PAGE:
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Community and Q&A

Insulation solution

thisisfrustrating | Posted in GBA Pro Help on

I have a unique situation and am looking for solutions.

I have a very cold & drafty old wood constructed home built in late 1800’s. The exterior frame is constructed of 2” thick vertical wood planks with 2” gaps between each plank covered with cedar shake shingle siding and “no insulation”. The shake shingles will be removed and over the exterior planks I’d like to install a breathable house wrap then insulation prior to installing (4’x 8’) P1-11 or Smart Panels. I could use 4’ x 8’ rigid foam sheets, but any thickness with these will create a “thickness issue” with the inset of windows & doors.

Ideally I’d like to find a “thin combination” of a breathable house wrap (allowing inside vapor to escape & as well as air flow space) that also has a high R value as rigid foam sheeting.

Thanks, Paulette

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  1. Expert Member
    Peter Yost | | #1

    Hi there TIF (be great to have a real name for the GBA Q&A community) -

    I know at least one manufacturer working on incorporating aerogel insulation into or integrating with a housewrap but still under development.

    Stay tuned - Peter

    1. charlie_sullivan | | #3

      I hope that is a better product than the infamous insult-ex housewrap.

  2. Expert Member
    BILL WICHERS | | #2

    I think physics is not your friend here. You’re not going to find housewrap that performs at anything even a tiny bit close to the worst rigid foam on the market.

    The best performing rigid foam board per inch is polyiso. You need to make sure to use enough for your climate zone so that you don’t create new moisture problems within your wall. The polyiso will also do a good job as an air barrier if you tape and seal it well, although many people like to use a layer of housewrap too.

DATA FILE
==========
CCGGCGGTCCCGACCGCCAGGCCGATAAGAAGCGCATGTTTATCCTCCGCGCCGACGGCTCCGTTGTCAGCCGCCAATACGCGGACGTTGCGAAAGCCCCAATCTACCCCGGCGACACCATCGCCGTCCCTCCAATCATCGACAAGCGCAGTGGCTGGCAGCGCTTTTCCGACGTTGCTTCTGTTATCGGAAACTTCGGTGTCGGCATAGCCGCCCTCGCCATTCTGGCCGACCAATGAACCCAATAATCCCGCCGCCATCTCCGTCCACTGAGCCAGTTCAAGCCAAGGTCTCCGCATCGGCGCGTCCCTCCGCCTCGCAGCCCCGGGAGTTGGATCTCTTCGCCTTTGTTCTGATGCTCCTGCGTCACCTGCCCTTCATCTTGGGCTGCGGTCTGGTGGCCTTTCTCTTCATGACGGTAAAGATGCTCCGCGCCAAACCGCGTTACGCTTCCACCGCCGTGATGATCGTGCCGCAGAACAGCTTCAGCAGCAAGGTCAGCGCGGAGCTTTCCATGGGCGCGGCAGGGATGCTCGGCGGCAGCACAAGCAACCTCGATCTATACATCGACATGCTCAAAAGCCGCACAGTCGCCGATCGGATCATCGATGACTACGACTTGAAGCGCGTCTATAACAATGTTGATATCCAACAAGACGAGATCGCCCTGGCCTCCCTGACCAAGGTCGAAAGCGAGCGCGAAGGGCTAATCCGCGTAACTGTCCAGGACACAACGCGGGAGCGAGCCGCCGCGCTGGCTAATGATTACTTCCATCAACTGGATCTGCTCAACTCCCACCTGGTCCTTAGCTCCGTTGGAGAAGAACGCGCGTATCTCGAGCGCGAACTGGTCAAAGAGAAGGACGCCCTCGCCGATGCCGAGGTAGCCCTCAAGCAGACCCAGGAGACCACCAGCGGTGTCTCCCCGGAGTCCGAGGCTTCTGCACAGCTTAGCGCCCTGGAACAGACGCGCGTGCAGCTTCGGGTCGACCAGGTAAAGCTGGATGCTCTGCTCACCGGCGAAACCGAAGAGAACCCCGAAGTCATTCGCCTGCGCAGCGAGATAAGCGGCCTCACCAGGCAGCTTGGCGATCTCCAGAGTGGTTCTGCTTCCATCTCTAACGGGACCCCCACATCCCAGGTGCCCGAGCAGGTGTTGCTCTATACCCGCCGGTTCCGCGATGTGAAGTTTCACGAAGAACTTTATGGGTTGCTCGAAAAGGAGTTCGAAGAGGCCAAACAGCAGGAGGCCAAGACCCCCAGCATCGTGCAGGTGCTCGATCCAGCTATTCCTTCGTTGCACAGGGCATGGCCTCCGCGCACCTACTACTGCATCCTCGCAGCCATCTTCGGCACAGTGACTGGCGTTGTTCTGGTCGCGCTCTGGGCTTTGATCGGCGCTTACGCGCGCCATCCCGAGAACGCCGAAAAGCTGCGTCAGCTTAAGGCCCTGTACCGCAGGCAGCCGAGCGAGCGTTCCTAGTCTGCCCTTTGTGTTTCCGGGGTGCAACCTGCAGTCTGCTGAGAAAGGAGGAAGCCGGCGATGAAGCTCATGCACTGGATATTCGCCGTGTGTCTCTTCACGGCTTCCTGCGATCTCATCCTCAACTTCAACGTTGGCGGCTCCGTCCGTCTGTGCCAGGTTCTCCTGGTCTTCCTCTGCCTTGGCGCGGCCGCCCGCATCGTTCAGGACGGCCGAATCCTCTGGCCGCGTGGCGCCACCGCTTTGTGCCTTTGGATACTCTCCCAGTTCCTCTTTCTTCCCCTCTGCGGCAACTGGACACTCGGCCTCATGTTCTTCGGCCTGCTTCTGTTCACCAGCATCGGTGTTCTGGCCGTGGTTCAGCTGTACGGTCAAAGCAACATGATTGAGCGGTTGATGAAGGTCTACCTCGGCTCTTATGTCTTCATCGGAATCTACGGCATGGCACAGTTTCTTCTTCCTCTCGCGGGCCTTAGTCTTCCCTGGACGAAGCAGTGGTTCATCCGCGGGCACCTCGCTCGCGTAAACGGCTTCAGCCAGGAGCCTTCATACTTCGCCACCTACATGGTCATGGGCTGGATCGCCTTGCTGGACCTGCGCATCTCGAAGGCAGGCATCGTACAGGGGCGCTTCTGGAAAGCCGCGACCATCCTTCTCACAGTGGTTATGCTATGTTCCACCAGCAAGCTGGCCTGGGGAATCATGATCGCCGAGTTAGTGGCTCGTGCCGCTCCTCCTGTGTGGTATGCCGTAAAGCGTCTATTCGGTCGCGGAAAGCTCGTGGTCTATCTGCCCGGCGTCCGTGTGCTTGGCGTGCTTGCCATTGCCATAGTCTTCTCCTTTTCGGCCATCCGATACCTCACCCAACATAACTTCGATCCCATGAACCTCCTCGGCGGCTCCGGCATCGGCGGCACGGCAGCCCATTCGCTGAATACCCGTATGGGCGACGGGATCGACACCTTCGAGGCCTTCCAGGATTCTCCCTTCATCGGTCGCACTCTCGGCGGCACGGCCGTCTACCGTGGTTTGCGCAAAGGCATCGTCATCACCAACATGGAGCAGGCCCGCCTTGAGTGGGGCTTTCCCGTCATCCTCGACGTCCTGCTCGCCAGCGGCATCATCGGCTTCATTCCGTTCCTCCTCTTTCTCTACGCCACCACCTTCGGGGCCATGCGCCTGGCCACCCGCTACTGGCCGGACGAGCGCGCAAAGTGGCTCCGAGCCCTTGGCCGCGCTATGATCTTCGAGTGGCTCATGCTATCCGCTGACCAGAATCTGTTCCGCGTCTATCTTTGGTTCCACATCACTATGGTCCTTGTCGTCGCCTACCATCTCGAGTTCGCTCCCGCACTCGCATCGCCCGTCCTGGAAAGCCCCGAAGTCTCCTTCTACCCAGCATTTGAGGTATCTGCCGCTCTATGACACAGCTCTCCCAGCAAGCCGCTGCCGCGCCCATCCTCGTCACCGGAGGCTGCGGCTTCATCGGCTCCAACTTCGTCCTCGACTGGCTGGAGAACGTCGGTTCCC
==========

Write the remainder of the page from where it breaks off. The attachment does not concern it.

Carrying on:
3. Expert Member
    Peter Yost | | #4

    I hear you guys but believe it or not, I have it from a very trustworthy source that R10 - R13 for just 3/8-inch thick. I know it sounds crazy and when the test results came back this manufacturer had a leading building science firm doublecheck the results: solid.

    Stay tuned...

    1. Expert Member
      BILL WICHERS | | #6

      That’s getting up close to theoretical values. In our depressing world of physics and engineering, as we approach theoretical maximums (or minimums, whichever we need), we approach infinite cost. Everything ends up being a tradeoff. In my expierience as an engineer, someone always complains and blames you for whichever trade offs you made too...

      Anyway, I’m guessing you’ve heard whispers of some kind of aerogel supported vacuum insulated panel. If that becomes a real thing, or at least a “we’ll have it for sure in 3Q2019” real timeline to production kind of thing, please make sure to put a big flashy article up so that none of us miss it!

      I’ll keep my fingers crossed that the product is successful and affordable too.


  4. Expert Member
    Peter Engle | | #5

    Aerogels have been around for about 40 years now, probably longer, just looking for a good application. These, and vacuum insulated panels seem to be technologies that are perenially "just around the corner." Passing the bar of high insulating value AND reasonable economic value seems to be a difficult lift. I'll certainly stay tuned, but I won't be holding my breath.

    As far as Paulette is concerned, none of them is going to help her out much.

  5. thisisfrustrating | | #7

    Thank you ya'll. ... A bit off the beaten patch......sorry I asked as no one has alternative solutions or advise.

    1. GBA Editor
      Martin Holladay | | #8

      I agree with Bill / Zephyr17. Insulation is generally in the range of R-4 to R-6.5 per inch. So if you are looking for R-14 to R-20 -- and you should be -- that takes a few inches.

      A skilled carpenter can add thickness to a wall, and still accommodate existing doors and windows, but the flashing issues get complicated, so you need to find a builder you can trust.

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